LOS ANGELES (KABC) --Two Los Angeles police officers involved in the fatal 2014 shooting of Ezell Ford Jr. filed a lawsuit against the city of Los Angeles Wednesday.
In the lawsuit, the officers claim they are being kept from returning to field duty because of racial discrimination and retaliation.
Officers Antonio Villegas and Sharlton Wampler were both assigned to the Newton Division's gang unit when they encountered Ford, 25, near his South Los Angeles home in August 2014.
According to the lawsuit, Wampler said Ford attempted to grab his gun. Because Wampler feared for his and Villegas' life, he grabbed his backup gun holstered to his leg and shot Ford.
Ford, who had been diagnosed bipolar and schizophrenic, was pronounced dead at the scene.
At the conclusion of the investigation, Chief Charlie Beck determined that neither officer acted out of policy in the shooting. But the Police Commission found Wampler violated LAPD policies from the initial contact with Ford to the use of lethal and non-lethal force.
Villegas was found in violation of drawing his gun earlier before the final use of deadly force, but ultimately that he was justified in firing his weapon in the end.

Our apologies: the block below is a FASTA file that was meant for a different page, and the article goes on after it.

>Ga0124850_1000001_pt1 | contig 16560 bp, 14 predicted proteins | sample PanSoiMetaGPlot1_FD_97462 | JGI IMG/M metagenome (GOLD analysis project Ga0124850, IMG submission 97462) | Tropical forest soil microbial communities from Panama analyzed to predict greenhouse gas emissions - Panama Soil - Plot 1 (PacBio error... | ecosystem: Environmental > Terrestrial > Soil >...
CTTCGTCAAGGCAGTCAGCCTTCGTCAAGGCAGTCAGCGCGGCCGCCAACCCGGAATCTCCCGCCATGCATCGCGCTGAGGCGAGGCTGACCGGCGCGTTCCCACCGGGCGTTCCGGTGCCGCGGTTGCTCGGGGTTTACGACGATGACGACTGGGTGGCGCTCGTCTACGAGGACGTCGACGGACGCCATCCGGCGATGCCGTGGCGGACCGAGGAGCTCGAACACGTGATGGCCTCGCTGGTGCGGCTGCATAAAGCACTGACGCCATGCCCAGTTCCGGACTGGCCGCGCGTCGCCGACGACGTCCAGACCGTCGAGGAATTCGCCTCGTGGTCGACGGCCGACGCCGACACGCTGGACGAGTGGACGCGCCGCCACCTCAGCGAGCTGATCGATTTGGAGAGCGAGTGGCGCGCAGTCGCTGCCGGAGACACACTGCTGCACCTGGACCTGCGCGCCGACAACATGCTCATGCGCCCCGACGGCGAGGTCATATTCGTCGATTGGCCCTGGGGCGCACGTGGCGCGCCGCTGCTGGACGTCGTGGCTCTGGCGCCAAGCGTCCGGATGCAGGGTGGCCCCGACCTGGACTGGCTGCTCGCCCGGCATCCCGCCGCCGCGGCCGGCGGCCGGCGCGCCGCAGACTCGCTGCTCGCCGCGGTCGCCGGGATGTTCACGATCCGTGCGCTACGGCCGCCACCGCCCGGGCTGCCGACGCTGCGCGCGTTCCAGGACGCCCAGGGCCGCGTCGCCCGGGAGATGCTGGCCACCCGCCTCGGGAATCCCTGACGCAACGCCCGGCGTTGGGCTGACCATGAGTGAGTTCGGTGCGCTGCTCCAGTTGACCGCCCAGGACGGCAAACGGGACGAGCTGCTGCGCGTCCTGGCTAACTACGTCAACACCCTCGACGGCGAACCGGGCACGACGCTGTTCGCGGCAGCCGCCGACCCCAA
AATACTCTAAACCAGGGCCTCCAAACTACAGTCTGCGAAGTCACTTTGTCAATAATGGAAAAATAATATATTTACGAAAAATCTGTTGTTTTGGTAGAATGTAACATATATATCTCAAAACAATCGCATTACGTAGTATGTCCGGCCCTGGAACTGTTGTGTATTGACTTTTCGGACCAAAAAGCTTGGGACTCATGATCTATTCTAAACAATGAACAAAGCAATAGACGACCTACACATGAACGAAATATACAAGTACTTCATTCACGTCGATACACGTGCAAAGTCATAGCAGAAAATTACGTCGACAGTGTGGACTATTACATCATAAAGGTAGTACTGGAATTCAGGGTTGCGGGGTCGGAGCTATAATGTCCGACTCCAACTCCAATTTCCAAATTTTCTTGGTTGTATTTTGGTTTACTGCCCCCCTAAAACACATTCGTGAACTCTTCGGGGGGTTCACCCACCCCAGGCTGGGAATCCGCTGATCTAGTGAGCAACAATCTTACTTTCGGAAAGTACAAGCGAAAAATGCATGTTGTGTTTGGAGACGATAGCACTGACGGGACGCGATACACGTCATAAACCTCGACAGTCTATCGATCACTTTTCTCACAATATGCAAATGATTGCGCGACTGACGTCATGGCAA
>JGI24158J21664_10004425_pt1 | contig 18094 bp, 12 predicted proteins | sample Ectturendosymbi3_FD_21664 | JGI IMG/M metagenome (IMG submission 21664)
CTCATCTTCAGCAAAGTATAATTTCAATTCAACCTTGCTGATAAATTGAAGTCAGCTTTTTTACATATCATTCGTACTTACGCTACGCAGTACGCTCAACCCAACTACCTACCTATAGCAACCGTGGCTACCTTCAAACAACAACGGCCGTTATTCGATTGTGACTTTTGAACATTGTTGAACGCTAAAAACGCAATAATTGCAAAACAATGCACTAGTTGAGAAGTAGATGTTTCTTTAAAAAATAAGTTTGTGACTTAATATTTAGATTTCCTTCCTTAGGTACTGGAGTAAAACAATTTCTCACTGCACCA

In the lawsuit, Villegas claims he cannot do outside field work and remains on administrative duties. Wampler also claims he was denied a patrol bonus. Neither officer can be promoted to rank of sergeant because of their non-field status, the suit also said.
The officers also claim they cannot obtain transfers, overtime or coveted assignments because of their status.
The suit also provides an example of the discrimination the officers - who are Latin and white - claim they face: a black police officer involved in a fatal shooting was on administrative duties for a short time before getting an important position at another LAPD division. The Police Commission had found the officer unjustly shot the suspect, according to the suit.
It was unclear how much the officers were seeking in damages in the lawsuit.
On Thursday, civil rights leaders denounced the lawsuit, saying it was a "slap in the face at Police Chief Beck, the Police Commission and the family of Ford."
Los Angeles Urban Policy Roundtable President Earl Ofari Hutchinson issued a statement.
"The lawsuit by the officers involved in the slaying of Ford is outrageous and reprehensible," it said. "The city should swiftly deny it, and the demand for charges against the officers should continue to be vigorously pressed. The only day in the court the officers should have is if charges are filed against them."
City News Service contributed to this report.